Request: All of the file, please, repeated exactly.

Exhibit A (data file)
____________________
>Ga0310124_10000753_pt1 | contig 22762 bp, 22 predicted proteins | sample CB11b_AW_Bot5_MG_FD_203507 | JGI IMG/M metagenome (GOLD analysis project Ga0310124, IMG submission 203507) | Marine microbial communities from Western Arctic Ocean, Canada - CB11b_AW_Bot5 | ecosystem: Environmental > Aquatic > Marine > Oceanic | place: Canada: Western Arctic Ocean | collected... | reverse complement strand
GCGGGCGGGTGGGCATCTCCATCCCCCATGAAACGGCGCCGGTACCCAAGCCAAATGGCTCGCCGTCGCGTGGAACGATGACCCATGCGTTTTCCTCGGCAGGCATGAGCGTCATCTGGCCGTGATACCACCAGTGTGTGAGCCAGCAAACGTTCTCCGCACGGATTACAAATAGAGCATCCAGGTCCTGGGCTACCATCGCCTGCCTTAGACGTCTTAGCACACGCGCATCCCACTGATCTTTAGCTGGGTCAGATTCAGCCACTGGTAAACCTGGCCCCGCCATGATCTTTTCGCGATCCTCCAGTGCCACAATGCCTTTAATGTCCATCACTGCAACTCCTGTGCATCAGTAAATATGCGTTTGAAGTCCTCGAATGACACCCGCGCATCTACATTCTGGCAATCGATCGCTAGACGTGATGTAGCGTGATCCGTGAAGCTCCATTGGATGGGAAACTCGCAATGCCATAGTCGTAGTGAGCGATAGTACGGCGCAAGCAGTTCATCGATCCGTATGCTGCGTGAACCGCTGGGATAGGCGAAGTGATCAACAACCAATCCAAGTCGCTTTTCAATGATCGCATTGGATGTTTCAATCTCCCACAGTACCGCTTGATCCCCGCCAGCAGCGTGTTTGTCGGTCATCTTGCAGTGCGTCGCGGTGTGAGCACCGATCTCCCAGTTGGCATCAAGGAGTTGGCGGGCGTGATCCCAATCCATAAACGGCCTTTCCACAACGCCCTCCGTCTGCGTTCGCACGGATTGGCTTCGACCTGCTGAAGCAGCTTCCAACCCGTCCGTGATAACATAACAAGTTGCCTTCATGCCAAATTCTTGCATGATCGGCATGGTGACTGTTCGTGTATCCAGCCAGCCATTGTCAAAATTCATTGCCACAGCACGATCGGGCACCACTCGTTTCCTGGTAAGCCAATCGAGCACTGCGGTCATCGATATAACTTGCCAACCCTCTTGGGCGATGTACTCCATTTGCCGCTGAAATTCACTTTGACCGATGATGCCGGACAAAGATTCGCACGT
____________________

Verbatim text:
>Ga0310124_10000753_pt1 | contig 22762 bp, 22 predicted proteins | sample CB11b_AW_Bot5_MG_FD_203507 | JGI IMG/M metagenome (GOLD analysis project Ga0310124, IMG submission 203507) | Marine microbial communities from Western Arctic Ocean, Canada - CB11b_AW_Bot5 | ecosystem: Environmental > Aquatic > Marine > Oceanic | place: Canada: Western Arctic Ocean | collected... | reverse complement strand
GCGGGCGGGTGGGCATCTCCATCCCCCATGAAACGGCGCCGGTACCCAAGCCAAATGGCTCGCCGTCGCGTGGAACGATGACCCATGCGTTTTCCTCGGCAGGCATGAGCGTCATCTGGCCGTGATACCACCAGTGTGTGAGCCAGCAAACGTTCTCCGCACGGATTACAAATAGAGCATCCAGGTCCTGGGCTACCATCGCCTGCCTTAGACGTCTTAGCACACGCGCATCCCACTGATCTTTAGCTGGGTCAGATTCAGCCACTGGTAAACCTGGCCCCGCCATGATCTTTTCGCGATCCTCCAGTGCCACAATGCCTTTAATGTCCATCACTGCAACTCCTGTGCATCAGTAAATATGCGTTTGAAGTCCTCGAATGACACCCGCGCATCTACATTCTGGCAATCGATCGCTAGACGTGATGTAGCGTGATCCGTGAAGCTCCATTGGATGGGAAACTCGCAATGCCATAGTCGTAGTGAGCGATAGTACGGCGCAAGCAGTTCATCGATCCGTATGCTGCGTGAACCGCTGGGATAGGCGAAGTGATCAACAACCAATCCAAGTCGCTTTTCAATGATCGCATTGGATGTTTCAATCTCCCACAGTACCGCTTGATCCCCGCCAGCAGCGTGTTTGTCGGTCATCTTGCAGTGCGTCGCGGTGTGAGCACCGATCTCCCAGTTGGCATCAAGGAGTTGGCGGGCGTGATCCCAATCCATAAACGGCCTTTCCACAACGCCCTCCGTCTGCGTTCGCACGGATTGGCTTCGACCTGCTGAAGCAGCTTCCAACCCGTCCGTGATAACATAACAAGTTGCCTTCATGCCAAATTCTTGCATGATCGGCATGGTGACTGTTCGTGTATCCAGCCAGCCATTGTCAAAATTCATTGCCACAGCACGATCGGGCACCACTCGTTTCCTGGTAAGCCAATCGAGCACTGCGGTCATCGATATAACTTGCCAACCCTCTTGGGCGATGTACTCCATTTGCCGCTGAAATTCACTTTGACCGATGATGCCGGACAAAGATTCGCACGT